Prologues, Openings and Inciting Incidents

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Prologues: DON'T DO IT!

Kidding... kind of? Prologues are really, really difficult to get right. Most agent hate them. For many, prologues are auto-rejects. The thing about prologues is most often the style, voice and perspective in them are COMPLETELY DIFFERENT from the rest of the book. So when it comes to querying especially, a prologue won't be the best showcase of what your book actually IS.

Prologues also often are used as crutch by writers who use them to info-dump backstory/worldbuilding because they don't otherwise know how to artfully weave those details into the book. Craft wise, it will almost ALWAYS be better and your book stronger if you don't rely on a prologue to do that heavy lifting. If you're inclined to write one, why? What is it you want to get across in a prologue that you can't otherwise achieve?

So nine times out of ten, I recommend against starting with a prologue. That said, when it comes to first novels, or even first drafts, I encourage writers not to fight against the current. Writing is hard, drafting is hard, and FINISHING a book is the hardest of all (especially the first time). So if the way for you to unlock the writing process is to write a prologue, then write the damn prologue.

But then when you revise, try to get rid of it.

I say all this because the way you start is hugely essential. The first sentence, the first page, where you choose to open your story and how determines whether or not someone will want to continue reading and join you on the journey of your story. It's important to introduce your setting/world, characters and what they want in a compelling and interesting way.

Your opening scenes/first few chapters should lead up to your inciting incident. This is the thing that happens, the turn in the story, that sends your main character on their journey. It launches them into the core conflict, and lays out (or hints at) the stakes.

Back to my favorite example, THE HUNGER GAMES. The inciting incident is the Reaping, when Prim's name is called, and Katniss volunteers to take her place.

There isn't much that happens before this scene--THG has incredibly fast, effective pacing. The opening scenes lay out the world, showing glimpses of District 12 and mentioning PANEM, and establish Katniss as a character, highlighting who she is against those who surround her and are important to her: Prim, her mother, Gale, and Peeta.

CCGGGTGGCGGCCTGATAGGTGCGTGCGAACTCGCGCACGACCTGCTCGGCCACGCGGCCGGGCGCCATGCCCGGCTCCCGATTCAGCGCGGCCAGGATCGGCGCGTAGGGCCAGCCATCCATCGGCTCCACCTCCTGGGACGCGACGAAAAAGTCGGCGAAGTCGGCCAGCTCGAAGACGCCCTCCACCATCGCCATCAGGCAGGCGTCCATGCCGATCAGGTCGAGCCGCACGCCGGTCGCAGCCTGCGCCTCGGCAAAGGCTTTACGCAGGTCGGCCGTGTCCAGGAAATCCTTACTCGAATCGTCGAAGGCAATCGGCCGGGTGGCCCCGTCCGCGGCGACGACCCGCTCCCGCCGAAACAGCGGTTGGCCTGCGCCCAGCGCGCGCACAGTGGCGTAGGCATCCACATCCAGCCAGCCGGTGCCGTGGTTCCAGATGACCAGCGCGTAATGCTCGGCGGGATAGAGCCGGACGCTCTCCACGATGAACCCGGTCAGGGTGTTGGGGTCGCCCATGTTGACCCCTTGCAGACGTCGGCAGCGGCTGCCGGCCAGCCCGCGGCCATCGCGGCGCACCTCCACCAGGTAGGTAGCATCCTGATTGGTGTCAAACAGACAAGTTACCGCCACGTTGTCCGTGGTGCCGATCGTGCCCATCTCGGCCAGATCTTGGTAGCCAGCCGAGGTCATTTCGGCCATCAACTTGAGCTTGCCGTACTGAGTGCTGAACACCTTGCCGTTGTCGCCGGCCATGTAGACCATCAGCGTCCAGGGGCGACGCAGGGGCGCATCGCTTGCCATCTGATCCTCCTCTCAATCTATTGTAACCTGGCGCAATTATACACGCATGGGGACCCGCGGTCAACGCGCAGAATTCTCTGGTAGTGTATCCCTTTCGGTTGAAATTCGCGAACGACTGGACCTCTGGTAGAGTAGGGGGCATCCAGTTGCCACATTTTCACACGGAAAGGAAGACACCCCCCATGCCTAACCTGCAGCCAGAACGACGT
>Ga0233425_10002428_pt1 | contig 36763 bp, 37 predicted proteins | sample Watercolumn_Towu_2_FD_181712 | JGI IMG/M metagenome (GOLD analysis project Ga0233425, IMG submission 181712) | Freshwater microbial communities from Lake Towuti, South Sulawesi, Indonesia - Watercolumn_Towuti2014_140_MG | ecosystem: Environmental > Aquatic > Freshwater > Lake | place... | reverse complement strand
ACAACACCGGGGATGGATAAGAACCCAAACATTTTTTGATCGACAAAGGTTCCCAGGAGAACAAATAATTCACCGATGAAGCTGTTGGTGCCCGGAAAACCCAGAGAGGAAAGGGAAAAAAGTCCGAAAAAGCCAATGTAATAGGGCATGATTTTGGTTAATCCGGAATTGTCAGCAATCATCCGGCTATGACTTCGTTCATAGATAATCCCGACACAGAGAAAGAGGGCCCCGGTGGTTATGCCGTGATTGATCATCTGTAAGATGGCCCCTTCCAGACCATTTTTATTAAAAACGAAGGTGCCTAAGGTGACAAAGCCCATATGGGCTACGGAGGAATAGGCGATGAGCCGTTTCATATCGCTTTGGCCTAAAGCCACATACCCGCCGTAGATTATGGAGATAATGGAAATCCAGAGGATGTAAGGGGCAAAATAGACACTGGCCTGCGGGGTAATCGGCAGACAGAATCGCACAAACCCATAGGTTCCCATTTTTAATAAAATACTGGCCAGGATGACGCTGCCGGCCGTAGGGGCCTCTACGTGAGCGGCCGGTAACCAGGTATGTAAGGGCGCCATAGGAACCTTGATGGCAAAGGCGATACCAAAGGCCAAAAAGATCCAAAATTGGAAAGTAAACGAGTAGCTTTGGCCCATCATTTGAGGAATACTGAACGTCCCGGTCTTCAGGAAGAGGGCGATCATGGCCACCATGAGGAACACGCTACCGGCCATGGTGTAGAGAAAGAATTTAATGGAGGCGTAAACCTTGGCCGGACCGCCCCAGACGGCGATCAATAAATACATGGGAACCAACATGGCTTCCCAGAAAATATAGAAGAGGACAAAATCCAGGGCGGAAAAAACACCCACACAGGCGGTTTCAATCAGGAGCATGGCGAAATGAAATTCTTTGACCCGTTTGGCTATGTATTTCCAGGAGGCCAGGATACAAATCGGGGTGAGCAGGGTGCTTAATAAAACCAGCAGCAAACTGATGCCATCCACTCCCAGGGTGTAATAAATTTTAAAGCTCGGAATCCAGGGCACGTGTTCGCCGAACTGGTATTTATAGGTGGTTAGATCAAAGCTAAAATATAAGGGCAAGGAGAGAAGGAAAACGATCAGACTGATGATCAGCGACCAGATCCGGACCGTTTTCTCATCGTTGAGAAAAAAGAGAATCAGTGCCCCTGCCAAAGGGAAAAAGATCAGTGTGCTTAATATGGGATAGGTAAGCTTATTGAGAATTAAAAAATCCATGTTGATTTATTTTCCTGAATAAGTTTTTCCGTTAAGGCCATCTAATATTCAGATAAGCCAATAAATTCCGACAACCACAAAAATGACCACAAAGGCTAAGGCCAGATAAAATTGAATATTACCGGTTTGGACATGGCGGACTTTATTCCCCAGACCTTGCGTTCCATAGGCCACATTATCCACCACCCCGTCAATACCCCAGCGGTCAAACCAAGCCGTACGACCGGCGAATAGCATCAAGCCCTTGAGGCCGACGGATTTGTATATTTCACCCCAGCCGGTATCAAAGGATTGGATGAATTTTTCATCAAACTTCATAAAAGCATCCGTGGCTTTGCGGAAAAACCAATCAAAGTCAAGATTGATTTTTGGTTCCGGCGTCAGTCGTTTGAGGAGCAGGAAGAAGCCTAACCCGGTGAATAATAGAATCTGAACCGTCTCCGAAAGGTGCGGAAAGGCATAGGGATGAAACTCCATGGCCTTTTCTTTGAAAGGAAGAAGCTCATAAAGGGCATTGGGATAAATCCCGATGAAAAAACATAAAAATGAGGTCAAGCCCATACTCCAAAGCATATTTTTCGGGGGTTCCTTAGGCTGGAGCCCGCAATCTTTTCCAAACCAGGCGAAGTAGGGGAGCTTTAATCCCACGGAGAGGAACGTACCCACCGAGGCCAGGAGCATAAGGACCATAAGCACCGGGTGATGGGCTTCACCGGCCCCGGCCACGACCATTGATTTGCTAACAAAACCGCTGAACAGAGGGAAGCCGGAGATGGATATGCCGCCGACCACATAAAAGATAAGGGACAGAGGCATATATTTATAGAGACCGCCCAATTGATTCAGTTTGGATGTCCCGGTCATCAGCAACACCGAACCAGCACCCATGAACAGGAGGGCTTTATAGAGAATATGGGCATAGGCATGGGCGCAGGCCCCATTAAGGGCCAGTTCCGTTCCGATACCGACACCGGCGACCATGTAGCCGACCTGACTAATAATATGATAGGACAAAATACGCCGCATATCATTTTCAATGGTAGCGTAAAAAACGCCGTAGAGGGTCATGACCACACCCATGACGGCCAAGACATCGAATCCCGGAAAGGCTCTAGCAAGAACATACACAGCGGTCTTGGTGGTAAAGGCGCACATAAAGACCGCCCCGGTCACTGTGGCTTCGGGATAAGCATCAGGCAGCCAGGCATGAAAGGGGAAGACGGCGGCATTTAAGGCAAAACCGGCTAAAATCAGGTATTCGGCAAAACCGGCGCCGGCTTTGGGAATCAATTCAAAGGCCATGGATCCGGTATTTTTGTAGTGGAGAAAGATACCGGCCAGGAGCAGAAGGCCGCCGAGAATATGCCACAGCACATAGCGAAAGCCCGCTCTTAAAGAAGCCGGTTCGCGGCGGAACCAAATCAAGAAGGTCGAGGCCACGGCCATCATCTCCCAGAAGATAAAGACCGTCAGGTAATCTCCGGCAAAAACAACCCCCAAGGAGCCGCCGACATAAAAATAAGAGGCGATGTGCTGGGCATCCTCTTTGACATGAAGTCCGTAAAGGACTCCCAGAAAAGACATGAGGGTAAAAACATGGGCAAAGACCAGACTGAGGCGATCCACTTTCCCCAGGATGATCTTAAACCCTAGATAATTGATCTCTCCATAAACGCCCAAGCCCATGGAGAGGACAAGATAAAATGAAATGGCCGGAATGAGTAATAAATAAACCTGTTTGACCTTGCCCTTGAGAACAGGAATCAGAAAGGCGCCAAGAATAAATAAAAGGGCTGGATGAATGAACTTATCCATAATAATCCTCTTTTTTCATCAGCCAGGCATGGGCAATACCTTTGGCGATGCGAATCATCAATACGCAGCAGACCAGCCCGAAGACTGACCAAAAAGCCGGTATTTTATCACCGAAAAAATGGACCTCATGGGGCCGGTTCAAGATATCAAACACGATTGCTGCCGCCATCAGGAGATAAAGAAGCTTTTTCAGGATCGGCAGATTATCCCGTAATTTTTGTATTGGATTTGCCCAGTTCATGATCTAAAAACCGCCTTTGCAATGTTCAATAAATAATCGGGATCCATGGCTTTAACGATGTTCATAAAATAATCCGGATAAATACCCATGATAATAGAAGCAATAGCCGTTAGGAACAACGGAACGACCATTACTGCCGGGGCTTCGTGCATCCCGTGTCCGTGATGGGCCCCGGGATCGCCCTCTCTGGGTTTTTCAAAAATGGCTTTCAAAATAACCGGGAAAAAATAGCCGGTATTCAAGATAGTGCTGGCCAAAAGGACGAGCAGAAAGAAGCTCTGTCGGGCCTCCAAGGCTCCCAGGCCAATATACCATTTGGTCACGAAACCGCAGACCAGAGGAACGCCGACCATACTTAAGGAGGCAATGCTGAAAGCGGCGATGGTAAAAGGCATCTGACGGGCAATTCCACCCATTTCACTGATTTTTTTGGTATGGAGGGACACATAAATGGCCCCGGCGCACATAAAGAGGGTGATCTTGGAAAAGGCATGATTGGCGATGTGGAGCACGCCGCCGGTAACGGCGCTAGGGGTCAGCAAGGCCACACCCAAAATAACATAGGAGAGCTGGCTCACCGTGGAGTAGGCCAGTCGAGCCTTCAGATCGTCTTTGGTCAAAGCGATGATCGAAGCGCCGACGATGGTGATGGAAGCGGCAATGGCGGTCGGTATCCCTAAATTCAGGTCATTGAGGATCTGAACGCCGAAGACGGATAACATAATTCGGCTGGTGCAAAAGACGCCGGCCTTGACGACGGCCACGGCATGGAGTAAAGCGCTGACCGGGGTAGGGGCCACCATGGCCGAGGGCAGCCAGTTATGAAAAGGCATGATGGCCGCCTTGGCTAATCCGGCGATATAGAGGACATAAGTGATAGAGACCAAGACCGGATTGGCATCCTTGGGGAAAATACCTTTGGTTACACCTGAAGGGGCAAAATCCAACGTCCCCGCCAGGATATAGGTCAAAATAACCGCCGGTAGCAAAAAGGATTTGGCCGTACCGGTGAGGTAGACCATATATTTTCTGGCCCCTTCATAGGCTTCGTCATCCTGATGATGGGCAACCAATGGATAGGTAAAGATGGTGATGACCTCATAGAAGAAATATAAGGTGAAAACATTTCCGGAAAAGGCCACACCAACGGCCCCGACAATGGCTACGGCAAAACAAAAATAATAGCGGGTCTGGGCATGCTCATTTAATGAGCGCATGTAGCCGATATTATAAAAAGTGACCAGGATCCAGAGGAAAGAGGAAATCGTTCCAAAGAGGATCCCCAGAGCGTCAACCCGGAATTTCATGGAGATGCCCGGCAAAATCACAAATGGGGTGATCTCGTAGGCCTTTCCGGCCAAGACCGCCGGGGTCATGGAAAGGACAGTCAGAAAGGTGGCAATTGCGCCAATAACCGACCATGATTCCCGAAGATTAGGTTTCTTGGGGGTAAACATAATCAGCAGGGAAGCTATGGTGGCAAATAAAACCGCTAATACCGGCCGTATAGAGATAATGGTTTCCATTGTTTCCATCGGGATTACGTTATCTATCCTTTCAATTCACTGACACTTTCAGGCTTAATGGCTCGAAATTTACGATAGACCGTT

Think about this when you are starting your story. Many writers start in the wrong place, either too far away from the inciting incident, ending up with a story that drags--the pacing is too slow. Alternately, some writers start too soon, hitting the reader with the inciting incident in the first chapter, scene, page... the pacing is too fast. You need to give the reader just enough to grasp onto that they care about your main character, what they want, and the world they live in. Without this, you'll have the reader saying "I don't care" when the big conflict/inciting incident happens.

Imagine if the Reaping had happened on page one--we'd be like "who is Prim, why should I care, and why is it a big deal that this Katniss chick just volunteered to take her place?" That would have been starting in the wrong place.

Typically you want to start right before everything is going to change for your main character. Many writers go for a "slice of life" approach--showing the reader a typical day or scene from the character's life, before everything changes. But be careful not to bore--the reader doesn't need the minutiae of the character's day, and a play-by-play of everything they do, everyone in their life. Pick a scene or scenes that will impart essential information/give a good sense of who the character is, and the world in which they live.

You can achieve the same effect using another common technique, which is the Collins uses in THG: "15 minutes before." Start the book approximately fifteen minutes (this can be metaphorically, not literally, depending on your story--an hour, two hours before works, too) before the inciting incident. Think of it like a roller coaster. "Fifteen minutes before" is the very start of the ride, when you are slowly being cranked up the hill. The inciting incident is the click when you get to the top of the first rise and gravity lets you go.

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